Applied Evidence

Is it stroke, or something else?

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Rapid response to stroke is crucial, but the rush to treat can endanger patients with conditions that mimic stroke. Here’s how to more readily spot the difference.


 

References

PRACTICE RECOMMENDATIONS

Arrange for urgent transport to the hospital when a patient presents with stroke-like symptoms of acute onset, especially within the 3- to 6-hour therapeutic window. B

Use a validated prehospital stroke identification algorithm such as the Face Arms Speech Time (FAST) test to identify possible acute stroke patients requiring urgent transport to the hospital. B

Obtain a CBC and basic metabolic panel for all patients with signs and symptoms suggestive of stroke—and a blood alcohol, hepatic function, and toxicology screen, in select patients—to help rule out stroke mimics. C

Ensure that patients undergo brain imaging to rule out stroke mimics before treatment for acute ischemic stroke is initiated. A

Strength of recommendation (SOR)

A Good-quality patient-oriented evidence
B Inconsistent or limited-quality patient-oriented evidence
C Consensus, usual practice, opinion, disease-oriented evidence, case series

Stroke is the third leading cause of death (claiming the life of 1 person every 3 to 4 minutes) and the No. 1 cause of adult disability in the United States.1 Advances in thrombolysis and clot removal can improve outcomes, but are dependent on swift and certain diagnosis. Amid the rush to ensure that treatment is initiated within the therapeutic window for cerebral reperfusion, “stroke mimics”—so called because of their ability to cause signs and symptoms similar to stroke—are sometimes mistaken for the real thing.

The prevalence of misdiagnosis ranges from about 4% of patients who receive tissue plasminogen activator (tPA) for reperfusion2 to 25% of patients who are rushed to the hospital because they are thought to be having a stroke.3 Seizures, migraine, sepsis, and peripheral vestibular disorders are among the many conditions that can masquerade as stroke.

Misdiagnosis can subject patients to unnecessary, and potentially harmful, invasive stroke therapies, and significantly delay the treatment they need. To prevent such outcomes, it is essential for primary care physicians, as well as emergency responders and emergency department (ED) physicians, to be aware of—and on the lookout for—the clues that can distinguish stroke from stroke mimics.

Suspect stroke? Establish a baseline

Despite a nationwide effort to increase public awareness of stroke and the importance of getting to the hospital within the therapeutic window for treatment,4 too few patients arrive within the time frame for cerebral reperfusion therapy. Primary care physicians can help by educating patients about stroke signs and symptoms.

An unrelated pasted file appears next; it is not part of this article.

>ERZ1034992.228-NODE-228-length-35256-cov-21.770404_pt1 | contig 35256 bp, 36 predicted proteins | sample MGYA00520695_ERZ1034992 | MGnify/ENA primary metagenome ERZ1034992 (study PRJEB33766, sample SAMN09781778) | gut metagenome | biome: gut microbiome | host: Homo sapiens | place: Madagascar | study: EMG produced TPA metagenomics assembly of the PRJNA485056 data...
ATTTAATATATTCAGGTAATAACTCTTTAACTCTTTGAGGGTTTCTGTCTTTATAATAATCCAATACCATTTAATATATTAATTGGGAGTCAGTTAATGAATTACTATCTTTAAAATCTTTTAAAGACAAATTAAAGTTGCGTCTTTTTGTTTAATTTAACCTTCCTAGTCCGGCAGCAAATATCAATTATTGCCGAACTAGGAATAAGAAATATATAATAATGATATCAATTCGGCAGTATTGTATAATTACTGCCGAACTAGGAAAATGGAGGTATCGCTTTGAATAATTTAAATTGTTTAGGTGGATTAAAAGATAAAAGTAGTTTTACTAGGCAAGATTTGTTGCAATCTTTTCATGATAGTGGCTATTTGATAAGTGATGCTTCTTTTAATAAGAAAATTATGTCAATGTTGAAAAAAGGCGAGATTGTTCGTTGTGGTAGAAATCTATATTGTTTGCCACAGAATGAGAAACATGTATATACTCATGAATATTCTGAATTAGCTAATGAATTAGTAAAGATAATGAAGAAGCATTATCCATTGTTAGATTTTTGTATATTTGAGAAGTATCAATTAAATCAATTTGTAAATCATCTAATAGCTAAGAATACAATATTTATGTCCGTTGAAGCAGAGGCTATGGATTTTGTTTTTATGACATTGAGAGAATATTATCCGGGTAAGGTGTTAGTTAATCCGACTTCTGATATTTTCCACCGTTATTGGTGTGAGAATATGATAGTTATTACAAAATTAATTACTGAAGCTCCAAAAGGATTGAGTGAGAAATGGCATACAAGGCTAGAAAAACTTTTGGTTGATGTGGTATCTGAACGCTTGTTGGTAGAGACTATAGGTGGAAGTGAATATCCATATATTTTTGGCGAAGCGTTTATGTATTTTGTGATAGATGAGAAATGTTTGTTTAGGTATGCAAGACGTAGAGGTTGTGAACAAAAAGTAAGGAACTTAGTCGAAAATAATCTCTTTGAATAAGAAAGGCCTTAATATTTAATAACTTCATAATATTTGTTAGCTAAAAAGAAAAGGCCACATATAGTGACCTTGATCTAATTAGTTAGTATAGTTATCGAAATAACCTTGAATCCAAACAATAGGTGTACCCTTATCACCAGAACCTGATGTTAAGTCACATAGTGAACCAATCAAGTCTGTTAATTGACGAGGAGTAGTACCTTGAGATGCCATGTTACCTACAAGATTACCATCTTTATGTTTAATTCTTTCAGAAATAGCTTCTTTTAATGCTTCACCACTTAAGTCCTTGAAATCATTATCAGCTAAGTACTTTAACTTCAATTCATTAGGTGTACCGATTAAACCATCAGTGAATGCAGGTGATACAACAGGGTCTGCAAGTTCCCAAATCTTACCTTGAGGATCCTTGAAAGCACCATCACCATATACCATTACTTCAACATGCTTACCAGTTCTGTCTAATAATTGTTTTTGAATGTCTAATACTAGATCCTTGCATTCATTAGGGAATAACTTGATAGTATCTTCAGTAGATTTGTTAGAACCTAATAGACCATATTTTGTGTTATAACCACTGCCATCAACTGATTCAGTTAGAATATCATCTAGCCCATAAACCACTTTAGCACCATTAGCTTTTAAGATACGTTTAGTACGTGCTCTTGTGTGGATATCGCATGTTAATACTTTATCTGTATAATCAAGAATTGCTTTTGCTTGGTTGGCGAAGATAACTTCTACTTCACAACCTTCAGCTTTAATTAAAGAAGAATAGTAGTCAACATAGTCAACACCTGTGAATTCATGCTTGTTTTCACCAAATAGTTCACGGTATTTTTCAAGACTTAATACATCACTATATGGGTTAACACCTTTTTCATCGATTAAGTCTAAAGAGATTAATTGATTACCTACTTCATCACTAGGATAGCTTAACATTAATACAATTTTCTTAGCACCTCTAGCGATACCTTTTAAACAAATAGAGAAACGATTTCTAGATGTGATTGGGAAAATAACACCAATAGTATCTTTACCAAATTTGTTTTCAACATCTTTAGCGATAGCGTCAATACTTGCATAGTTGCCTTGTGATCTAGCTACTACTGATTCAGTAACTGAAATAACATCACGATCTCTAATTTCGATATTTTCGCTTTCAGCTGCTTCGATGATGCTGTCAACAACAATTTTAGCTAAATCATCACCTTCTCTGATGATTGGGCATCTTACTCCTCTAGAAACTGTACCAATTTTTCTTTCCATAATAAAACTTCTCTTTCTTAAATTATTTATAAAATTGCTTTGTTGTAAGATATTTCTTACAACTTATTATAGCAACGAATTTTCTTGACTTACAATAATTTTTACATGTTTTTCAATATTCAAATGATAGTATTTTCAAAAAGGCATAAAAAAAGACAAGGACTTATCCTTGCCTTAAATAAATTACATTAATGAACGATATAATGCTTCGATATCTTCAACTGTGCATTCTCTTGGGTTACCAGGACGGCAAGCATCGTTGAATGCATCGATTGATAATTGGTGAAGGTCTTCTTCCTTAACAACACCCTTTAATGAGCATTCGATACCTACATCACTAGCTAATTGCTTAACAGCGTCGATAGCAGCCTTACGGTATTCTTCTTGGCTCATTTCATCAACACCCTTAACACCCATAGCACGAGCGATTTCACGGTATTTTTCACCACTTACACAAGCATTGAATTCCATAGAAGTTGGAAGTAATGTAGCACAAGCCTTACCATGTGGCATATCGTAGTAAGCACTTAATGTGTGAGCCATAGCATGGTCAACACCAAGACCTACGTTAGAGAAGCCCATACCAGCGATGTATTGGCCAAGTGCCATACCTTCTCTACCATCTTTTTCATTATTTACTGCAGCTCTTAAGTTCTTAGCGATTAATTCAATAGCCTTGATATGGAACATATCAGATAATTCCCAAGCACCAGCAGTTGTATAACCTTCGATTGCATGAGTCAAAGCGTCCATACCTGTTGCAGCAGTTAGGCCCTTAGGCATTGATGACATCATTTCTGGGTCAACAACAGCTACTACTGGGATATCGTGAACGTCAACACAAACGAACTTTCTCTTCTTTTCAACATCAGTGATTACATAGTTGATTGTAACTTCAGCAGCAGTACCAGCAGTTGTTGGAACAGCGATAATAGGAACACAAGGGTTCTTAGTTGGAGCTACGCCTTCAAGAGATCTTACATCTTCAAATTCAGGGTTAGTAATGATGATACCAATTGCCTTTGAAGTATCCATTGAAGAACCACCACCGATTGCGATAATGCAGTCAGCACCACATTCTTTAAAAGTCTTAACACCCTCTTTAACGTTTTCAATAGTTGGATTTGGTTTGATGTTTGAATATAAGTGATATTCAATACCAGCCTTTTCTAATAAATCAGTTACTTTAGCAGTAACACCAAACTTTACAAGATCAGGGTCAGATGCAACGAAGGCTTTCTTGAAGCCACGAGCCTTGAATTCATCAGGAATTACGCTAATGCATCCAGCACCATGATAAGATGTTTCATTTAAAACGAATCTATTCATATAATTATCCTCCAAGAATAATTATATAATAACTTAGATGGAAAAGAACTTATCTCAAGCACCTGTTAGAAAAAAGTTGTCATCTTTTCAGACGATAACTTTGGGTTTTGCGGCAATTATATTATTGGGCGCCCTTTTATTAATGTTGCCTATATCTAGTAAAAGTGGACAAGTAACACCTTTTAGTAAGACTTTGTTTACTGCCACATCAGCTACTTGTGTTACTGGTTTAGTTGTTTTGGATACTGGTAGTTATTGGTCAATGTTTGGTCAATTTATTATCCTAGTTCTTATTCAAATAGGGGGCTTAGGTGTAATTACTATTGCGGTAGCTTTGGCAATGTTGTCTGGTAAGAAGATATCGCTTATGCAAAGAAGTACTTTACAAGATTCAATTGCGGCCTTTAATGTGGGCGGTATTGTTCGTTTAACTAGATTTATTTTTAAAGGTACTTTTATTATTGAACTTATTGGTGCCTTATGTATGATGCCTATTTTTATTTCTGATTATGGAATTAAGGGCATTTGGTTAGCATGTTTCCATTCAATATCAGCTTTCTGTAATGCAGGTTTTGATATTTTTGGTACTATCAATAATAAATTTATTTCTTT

When a patient presents with possible stroke, determine whether symptoms began gradually or abruptly. An acute ischemic stroke is heralded by the sudden onset of a focal neurologic deficit in a vascular pattern. Duration of symptoms can help distinguish stroke from a transient ischemic attack (TIA). Although TIAs were defined by the National Institutes of Health in 1975 as neurologic deficits that resolve within 24 hours of their onset, we now know that they typically last only 2 to 15 minutes, with the vast majority resolving within an hour.5

If the onset was sudden, find out when the patient was last seen at his or her neurologic baseline—information a family member, friend, or caregiver can often provide. This information is crucial because the neurologic baseline, rather than the time at which the symptoms were first noticed, is the basis for the therapeutic window for thrombolysis (3 hours for intravenous tPA and 6 hours for intra-arterial tPA). (Clot extraction with a mechanical embolus retrieval device [MERCI, Concentric Medical, Mountain View, Calif] has a 9-hour window.6,7)

Use a rapid stroke screening tool. To rapidly evaluate a patient with stroke-like signs and symptoms in a clinic or other outpatient setting, use a stroke screening tool with a high sensitivity,8 such as the Cincinnati Prehospital Stroke Scale (CPSS), the Face Arms Speech Time (FAST) test, or the Los Angeles Prehospital Stroke Screen (LAPSS) (TABLE 1). All 3 have a high positive predictive value (CPSS: 88%, FAST: 89%, LAPSS: 87%), but there is greater variation in the negative predictive value: 75%, 73%, and 55%, respectively.9

Patients with positive results typically require rapid transport to the ED—even if you notice red flags that may signal that you’re dealing with a stroke mimic.

TABLE 1
Stroke screening tools for outpatient use*30-32

Cincinnati Prehospital Stroke Scale (CPSS) (www.strokecenter.org/trials/scales/cincinnati.html), which assesses the unilateral presence of any (or all) of the 3 key indicators—facial droop, arm drift, or slurred speech
Face Arms Speech Time (FAST) (www.stroke.org/site/PageServer?pagename=symp), a modification of CPSS based on the same criteria, has been validated in primary care clinics as well as emergency departments
Los Angeles Prehospital Stroke Screen (LAPSS) (www.strokecenter.org/trials/scales/lapss.html), a 1-page instrument that uses 5 criteria—age (>45 years), seizure history (none), onset of neurologic symptoms (within 24 hours), ambulatory status (ambulatory prior to event), and blood glucose level (60-400 mg/dL)—and 3 physical characteristics (facial smile/grimace, grip, and arm weakness) to screen for possible stroke
* A positive test is based on the presence of 1 or more key features for CPSS or FAST, and on a Yes (or Unknown) response to all the screening criteria in LAPSS.

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